The coming collapse of China?

Interesting viewpoints expressed by China Hand on the same New Republic article by Jerry Kurlantzick that I recently sent to all my friends on the imminent implosion of China’s economy/government. There are definitely several schools of thought on this, but I have to say after living in Asia for nearly two years I side more with Kurlantzick, at least for now. All it would take to get the egg shell cracking is a run on the banks. When everything is based on the government borrowing to support creaky SOEs it is essential to keep the money where Hu and Jiang and Company can lay their hands on it. Everything in China is hard to do….except to open a bank account, which anybody can do with minimal bureaucratic stress. It’s getting money out of China that one finds far more challenging, especially when 100-RMB notes are the highest the government prints. (Later on I’ll descibe what banking is like here in Beijing. Oh yes, they have a ways to go….)

I have no authority to write about this topic, being neither economist, lawyer or political historian. But I know what I see. And what I see is that China is doing an absolutely sensational job in becoming the world’s manufacturing leader, based on its plethora of cheap labor. As to their becoming the next economic juggernaut, eventually overtaking the US, all I can say for now is that I am quite skeptical. It doesn’t take long for a newcomer here to see the vast disparity between the miniscule island of wealthy and the vast ocean of poor. Yes, there is a middle class evolving, and they are certainly this nation’s greatest hope. But they still have relatively puny spending power. And then, there are the Chinese spending habits — or rather, non-spending habits. The average Chinese saves as much as 40 percent of his income, I have been told, and while there seems to be a new Louis Vuitton and Ermenegildo Zegna boutique opening up on every other block, I literally never see anyone buying the merchandise. Window shopping seems to be the national pastime, and many of these shops are filled with lookers. Ikea, which has managed to brand itself here as a high-end furniture chain, has become such a popular hangout after work and on weekends that families have been known to bring picnic baskets and camp out on the model furniture. But precious few buy the stuff. Yes, there are more Mercedes and BMWs on the roads than there were a few years back, and the quality of life has soared, at least in the large urban areas. But again, it’s such a teensy drop in the world’s biggest population bucket, and all you have to do is head west toward the farms to see how life is for the vast majority of Chinese, who are peasants. How the government manages to juggle the disparity between this 90 percent poor farmer versus 10 percent up-and-coming Chuppies will be intriguing to watch. It is a potentially explosive situation, as students of revolution know.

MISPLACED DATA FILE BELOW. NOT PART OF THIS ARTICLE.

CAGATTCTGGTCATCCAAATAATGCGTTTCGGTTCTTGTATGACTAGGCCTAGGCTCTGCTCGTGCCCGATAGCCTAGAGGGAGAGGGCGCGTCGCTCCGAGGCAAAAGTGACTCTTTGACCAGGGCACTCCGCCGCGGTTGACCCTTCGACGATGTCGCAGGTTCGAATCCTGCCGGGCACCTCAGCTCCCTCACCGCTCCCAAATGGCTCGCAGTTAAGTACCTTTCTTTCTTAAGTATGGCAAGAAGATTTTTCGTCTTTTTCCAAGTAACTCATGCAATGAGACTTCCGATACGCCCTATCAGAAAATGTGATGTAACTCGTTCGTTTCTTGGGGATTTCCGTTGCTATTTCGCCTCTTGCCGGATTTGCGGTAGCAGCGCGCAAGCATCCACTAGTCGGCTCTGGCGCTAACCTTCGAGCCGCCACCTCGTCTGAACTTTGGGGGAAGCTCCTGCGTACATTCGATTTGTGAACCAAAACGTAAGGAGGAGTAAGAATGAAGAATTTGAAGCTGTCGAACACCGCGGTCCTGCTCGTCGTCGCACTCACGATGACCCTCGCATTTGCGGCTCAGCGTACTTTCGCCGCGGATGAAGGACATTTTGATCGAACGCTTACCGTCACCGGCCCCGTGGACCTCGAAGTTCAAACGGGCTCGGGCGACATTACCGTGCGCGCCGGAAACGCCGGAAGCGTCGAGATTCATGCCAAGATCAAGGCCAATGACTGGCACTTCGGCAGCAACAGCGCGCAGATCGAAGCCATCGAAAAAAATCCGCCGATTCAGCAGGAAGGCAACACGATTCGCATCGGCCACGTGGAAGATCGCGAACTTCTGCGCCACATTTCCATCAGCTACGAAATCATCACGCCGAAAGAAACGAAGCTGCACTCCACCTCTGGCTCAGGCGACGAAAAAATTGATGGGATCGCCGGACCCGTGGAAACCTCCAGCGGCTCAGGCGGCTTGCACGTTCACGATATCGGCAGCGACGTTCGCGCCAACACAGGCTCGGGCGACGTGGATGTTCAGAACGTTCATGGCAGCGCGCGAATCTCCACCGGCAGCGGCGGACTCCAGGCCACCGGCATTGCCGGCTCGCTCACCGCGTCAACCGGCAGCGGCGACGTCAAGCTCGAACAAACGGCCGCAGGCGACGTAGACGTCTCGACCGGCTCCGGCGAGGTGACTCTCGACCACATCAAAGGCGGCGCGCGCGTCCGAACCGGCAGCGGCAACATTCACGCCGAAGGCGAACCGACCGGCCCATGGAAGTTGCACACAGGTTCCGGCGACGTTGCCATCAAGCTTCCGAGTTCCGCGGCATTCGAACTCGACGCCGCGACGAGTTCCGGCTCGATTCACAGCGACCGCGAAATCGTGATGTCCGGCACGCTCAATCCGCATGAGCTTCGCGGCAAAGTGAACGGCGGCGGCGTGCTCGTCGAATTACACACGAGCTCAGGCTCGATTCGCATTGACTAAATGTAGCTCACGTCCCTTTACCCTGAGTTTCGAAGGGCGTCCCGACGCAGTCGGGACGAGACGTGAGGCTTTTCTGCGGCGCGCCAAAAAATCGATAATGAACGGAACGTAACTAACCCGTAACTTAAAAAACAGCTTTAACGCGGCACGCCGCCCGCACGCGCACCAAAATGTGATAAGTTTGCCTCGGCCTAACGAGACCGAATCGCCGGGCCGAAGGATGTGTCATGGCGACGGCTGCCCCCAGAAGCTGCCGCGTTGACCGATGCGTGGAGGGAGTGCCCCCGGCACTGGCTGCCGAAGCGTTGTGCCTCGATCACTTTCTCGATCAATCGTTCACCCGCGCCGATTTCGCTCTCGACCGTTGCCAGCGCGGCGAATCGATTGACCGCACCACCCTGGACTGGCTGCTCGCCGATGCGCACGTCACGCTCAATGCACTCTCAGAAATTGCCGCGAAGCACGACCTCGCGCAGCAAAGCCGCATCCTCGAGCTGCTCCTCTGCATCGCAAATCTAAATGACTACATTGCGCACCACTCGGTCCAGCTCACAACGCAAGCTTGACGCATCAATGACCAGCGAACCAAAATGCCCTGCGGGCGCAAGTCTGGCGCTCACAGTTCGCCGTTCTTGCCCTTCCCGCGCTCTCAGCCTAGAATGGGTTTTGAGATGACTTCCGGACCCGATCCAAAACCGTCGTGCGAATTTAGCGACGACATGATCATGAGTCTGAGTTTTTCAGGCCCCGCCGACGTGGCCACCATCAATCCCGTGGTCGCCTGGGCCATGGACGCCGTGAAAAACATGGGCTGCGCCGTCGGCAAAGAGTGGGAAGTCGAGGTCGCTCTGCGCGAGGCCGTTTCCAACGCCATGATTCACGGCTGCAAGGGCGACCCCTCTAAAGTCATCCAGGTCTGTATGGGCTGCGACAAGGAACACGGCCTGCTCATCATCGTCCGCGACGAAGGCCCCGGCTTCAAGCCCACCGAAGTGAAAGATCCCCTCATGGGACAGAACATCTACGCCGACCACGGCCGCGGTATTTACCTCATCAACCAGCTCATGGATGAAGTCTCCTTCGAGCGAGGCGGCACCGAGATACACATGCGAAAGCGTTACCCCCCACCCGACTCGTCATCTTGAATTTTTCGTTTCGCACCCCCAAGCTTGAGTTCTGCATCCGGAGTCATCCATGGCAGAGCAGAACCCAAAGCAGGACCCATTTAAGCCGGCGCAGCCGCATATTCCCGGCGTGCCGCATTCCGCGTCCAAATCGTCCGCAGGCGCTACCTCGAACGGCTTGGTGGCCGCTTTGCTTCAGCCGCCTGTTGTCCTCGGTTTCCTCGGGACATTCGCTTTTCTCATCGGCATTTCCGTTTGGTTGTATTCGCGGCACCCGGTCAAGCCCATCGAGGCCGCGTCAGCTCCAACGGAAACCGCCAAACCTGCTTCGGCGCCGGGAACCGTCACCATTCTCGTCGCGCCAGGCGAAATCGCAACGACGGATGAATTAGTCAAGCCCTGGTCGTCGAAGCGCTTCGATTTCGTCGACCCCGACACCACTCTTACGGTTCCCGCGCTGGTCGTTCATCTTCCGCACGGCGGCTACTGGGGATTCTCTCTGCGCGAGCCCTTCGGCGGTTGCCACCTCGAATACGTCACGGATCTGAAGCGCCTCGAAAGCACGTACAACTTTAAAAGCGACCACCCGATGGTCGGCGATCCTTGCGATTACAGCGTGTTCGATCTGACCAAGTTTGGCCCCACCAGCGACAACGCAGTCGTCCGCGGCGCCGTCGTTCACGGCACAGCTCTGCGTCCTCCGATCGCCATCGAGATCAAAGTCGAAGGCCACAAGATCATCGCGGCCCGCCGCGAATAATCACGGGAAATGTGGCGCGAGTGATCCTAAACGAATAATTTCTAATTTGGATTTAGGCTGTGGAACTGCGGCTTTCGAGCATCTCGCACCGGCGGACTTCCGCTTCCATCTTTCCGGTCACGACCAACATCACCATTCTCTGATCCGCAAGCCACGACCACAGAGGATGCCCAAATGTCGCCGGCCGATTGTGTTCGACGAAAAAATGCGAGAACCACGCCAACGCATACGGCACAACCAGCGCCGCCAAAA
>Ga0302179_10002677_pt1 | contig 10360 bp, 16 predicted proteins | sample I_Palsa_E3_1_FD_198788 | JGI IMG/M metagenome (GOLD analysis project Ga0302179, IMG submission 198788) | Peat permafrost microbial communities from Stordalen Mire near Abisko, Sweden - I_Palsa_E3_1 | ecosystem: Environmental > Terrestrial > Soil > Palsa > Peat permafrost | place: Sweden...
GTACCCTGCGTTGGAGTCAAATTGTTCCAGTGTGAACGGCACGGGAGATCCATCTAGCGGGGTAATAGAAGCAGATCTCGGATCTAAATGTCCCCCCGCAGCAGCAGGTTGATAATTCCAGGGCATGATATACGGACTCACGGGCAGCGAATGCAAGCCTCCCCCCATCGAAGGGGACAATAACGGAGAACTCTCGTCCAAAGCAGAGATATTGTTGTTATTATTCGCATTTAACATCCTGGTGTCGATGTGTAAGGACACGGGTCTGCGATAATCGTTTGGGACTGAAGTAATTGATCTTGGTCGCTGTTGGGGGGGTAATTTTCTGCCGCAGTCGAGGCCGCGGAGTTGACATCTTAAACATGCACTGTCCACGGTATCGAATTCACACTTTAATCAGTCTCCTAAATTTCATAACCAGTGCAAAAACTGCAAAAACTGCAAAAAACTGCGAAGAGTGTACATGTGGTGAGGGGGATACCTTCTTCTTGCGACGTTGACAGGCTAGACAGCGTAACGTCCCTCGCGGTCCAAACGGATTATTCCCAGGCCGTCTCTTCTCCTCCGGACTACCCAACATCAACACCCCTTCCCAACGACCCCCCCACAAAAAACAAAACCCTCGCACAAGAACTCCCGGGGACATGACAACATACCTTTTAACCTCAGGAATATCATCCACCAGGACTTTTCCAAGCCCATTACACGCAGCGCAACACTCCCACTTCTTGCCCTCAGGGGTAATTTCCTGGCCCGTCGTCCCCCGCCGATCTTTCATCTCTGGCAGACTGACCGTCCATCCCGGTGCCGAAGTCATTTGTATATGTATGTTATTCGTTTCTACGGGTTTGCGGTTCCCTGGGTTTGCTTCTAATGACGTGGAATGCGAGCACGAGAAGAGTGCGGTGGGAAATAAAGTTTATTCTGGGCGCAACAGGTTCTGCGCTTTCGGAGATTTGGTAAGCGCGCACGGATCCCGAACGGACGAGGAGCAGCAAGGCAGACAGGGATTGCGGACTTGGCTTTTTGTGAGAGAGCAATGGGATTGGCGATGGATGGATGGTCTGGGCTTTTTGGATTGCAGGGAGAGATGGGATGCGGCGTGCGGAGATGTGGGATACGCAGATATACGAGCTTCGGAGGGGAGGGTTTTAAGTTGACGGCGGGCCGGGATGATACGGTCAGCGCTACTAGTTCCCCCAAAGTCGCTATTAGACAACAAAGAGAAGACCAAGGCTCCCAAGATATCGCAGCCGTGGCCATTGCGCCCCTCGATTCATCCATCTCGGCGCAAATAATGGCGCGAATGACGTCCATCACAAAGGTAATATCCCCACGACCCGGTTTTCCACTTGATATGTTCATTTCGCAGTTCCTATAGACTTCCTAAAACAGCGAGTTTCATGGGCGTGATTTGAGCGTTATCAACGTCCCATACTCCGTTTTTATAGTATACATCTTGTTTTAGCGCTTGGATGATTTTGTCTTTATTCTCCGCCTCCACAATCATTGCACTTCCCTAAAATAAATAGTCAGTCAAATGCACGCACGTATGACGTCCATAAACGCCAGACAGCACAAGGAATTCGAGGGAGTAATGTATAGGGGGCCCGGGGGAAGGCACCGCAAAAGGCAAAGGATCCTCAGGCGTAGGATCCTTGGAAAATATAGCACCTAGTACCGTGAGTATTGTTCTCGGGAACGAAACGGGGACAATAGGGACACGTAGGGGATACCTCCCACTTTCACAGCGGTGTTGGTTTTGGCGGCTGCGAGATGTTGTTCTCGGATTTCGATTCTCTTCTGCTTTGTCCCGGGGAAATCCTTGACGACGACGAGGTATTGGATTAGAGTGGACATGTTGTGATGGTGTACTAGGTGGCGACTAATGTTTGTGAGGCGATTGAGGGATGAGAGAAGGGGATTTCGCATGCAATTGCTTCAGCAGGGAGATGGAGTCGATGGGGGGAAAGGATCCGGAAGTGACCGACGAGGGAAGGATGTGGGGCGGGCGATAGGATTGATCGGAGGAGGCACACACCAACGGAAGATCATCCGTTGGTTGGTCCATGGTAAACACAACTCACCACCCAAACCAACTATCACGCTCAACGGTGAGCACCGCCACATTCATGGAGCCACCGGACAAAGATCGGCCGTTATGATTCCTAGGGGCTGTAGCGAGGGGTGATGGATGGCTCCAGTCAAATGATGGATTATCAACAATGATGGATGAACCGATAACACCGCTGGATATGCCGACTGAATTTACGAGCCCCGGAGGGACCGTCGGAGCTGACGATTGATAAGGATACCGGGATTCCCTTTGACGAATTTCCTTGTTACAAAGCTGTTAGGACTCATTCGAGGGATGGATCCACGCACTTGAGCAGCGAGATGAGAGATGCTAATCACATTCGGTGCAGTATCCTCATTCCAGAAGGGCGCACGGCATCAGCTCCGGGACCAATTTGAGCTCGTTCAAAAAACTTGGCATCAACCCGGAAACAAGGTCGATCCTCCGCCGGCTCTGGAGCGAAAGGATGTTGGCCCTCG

I admit I am something of a dilettante when I write about these things, but I have been reading and listening as much as I can, and I do make sure to observe living conditions and attitudes wherever I am. Based on my own common sense, I see major headaches for the government in the not very distant future. Major, like mega-migraines.

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